Red song campaign critic freed
Global Times | 2012-11-19 23:30:05
By Bai Tiantian
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A 25-year-old former village official was released from re-education through labor on Monday after serving 15 months in detention for "attacking" the Chongqing municipal government's red song campaign.

A local court is set to rule Tuesday on a case brought by Ren Jianyu against the re-education committee that sentenced him.

Pu Zhiqiang, the young official's attorney, told the Global Times that Ren was released around 3:40 pm Monday afternoon after the re-education through labor committee in Chongqing officially revoked his detention order.

"He did not withdraw his lawsuits against the re-education through labor committee," said Pu, adding that the committee previously tried to cut a deal with Ren, urging him to drop the case in exchange for his freedom.

"Ren turned them down and insisted on suing the committee to clear his name," Pu said.

The Chongqing No.3 Intermediate People's Court will pronounce its verdict on Ren's case at 3 pm on Tuesday. Ren Jianyu's father, Ren Shiliu, and other family members and friends will be gathered at the court to support Ren on his case.

"I want them to give my son his job back and to restore his reputation. I want the re-education committee to make a public apology in the newspaper for what they have done to him," Ren Shiliu told the Global Times earlier.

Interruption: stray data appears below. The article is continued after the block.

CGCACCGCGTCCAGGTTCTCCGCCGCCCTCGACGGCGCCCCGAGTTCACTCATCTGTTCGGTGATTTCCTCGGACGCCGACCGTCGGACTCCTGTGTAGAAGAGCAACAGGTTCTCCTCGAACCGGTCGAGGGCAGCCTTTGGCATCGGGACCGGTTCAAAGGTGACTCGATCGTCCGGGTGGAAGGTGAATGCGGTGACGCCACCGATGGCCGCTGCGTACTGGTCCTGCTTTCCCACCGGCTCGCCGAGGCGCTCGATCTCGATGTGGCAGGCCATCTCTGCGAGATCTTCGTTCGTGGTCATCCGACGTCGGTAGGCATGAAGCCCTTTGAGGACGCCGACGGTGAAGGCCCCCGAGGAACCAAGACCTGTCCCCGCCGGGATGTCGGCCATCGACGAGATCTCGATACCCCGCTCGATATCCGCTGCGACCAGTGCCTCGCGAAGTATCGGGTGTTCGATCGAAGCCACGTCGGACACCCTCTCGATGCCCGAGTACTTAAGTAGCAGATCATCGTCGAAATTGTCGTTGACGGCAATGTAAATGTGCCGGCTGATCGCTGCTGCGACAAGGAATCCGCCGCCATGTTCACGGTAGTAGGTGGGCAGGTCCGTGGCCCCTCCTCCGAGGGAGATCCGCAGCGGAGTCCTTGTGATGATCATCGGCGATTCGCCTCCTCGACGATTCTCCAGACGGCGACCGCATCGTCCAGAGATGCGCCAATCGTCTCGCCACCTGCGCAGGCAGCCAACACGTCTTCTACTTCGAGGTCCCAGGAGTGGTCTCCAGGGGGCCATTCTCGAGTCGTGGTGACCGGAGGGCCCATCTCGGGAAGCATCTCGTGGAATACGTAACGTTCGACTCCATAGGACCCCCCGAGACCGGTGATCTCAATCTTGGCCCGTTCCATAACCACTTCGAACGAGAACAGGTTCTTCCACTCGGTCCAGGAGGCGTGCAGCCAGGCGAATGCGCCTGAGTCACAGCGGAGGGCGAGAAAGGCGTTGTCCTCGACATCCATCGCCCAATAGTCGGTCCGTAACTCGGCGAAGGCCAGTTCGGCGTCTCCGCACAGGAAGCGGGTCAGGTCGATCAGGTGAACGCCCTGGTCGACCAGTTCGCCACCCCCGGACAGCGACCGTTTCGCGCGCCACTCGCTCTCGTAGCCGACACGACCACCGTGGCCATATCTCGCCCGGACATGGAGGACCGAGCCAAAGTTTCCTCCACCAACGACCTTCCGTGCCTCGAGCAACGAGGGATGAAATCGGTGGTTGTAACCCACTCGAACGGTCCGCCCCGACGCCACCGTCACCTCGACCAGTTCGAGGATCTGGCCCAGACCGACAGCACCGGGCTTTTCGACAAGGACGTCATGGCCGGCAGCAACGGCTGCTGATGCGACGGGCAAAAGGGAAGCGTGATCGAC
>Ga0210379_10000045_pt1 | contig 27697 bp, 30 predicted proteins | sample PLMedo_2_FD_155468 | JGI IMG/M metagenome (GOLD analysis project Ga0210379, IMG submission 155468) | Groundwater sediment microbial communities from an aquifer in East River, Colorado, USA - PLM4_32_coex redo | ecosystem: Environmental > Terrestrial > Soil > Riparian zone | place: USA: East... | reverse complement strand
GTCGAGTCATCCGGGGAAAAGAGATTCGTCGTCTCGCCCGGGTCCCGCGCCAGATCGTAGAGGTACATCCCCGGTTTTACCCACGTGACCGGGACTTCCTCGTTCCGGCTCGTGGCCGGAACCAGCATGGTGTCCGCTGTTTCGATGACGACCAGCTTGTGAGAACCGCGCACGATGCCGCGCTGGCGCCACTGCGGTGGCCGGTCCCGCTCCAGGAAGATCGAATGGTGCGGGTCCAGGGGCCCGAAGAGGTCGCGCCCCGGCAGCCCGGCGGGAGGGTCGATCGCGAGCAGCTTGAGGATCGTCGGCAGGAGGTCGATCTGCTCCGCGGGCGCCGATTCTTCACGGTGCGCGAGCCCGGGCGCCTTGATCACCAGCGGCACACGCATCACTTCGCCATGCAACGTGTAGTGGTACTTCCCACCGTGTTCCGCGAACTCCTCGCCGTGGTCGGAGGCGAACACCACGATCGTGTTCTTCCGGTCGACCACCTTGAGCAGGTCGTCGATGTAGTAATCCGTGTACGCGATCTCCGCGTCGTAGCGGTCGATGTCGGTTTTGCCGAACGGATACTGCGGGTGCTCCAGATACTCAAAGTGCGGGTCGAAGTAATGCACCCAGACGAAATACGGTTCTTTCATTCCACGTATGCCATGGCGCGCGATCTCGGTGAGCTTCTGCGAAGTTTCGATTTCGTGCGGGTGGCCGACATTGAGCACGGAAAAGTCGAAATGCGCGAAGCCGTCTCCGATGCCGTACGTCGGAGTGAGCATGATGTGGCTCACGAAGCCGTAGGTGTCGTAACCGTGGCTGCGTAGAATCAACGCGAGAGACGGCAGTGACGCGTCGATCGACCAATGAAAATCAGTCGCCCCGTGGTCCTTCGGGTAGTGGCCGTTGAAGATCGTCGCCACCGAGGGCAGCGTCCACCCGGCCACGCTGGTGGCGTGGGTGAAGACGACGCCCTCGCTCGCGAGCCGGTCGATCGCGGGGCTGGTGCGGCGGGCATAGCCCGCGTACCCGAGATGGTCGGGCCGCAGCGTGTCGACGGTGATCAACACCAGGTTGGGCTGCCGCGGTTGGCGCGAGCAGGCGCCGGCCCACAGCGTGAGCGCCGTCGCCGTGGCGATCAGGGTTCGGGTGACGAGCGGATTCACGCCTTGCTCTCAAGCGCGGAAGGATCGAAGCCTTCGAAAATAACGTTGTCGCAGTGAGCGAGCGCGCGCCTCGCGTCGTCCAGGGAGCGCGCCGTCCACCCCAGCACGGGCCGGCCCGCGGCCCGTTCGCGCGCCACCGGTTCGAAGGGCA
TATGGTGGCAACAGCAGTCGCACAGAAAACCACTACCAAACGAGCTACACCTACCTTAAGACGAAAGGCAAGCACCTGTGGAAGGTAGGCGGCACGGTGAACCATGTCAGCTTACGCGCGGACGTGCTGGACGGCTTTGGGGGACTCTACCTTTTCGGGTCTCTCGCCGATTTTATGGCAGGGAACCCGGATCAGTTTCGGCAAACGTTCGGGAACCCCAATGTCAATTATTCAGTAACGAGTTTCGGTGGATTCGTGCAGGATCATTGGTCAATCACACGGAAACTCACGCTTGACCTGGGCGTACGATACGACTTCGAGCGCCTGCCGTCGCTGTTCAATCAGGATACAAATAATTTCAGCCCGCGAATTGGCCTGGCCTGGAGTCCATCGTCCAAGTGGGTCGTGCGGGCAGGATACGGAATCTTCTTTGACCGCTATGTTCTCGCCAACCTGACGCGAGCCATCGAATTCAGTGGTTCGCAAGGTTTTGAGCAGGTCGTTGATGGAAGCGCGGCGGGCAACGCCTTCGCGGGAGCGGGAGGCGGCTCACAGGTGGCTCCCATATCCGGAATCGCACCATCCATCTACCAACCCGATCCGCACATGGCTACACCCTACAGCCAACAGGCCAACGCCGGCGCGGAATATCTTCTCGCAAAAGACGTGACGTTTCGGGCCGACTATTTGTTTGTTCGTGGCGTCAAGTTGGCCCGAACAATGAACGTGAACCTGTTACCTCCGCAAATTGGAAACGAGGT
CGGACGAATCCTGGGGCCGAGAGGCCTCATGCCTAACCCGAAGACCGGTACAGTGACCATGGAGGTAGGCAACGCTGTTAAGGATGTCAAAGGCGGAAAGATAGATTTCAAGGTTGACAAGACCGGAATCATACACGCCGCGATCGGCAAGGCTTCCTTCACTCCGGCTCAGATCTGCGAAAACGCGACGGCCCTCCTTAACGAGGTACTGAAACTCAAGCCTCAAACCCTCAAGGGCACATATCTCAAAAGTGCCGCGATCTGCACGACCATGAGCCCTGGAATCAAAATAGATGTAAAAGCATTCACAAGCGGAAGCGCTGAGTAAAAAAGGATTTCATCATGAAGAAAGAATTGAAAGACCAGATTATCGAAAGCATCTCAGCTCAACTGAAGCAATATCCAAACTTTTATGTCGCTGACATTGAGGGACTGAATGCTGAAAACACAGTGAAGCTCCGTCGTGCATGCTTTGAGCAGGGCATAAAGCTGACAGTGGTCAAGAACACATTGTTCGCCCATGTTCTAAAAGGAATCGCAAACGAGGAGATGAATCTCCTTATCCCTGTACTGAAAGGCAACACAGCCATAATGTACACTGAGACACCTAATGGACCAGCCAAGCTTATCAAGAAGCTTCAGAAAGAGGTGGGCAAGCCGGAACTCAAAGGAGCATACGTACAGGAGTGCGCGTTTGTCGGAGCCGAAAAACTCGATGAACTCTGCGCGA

A migrant worker, Ren Shiliu put his son through university by working on construction sites.

Ren Jianyu was placed in detention without a court hearing in August 2011 for writing and reposting some 100 comments criticizing the Chongqing government's controversial crackdown on crime while celebrating songs of the revolution.

A number of legal experts in China have recently called for a rethink of the re-education through labor system, after a woman, Tang Hui, was sent to a re-education center in August for disturbing social order. Tang had protested the treatment of her daughter, who she alleged had been forced into prostitution. She was later released.

The case brought to light "re-education through labor" sentences, a system of administrative detention handed down by the public security bureau rather than through the courts, a common practice that lawyers claim to be unconstitutional.

"The release of Ren is a symbol of success but that success is Ren's alone," said Pu, an advocator for abolishing re-education through labor.

"Unfortunately it doesn't mean we have made substantial progress. There are other people out there, looking for help. I still have a lot of work to do," Pu said.


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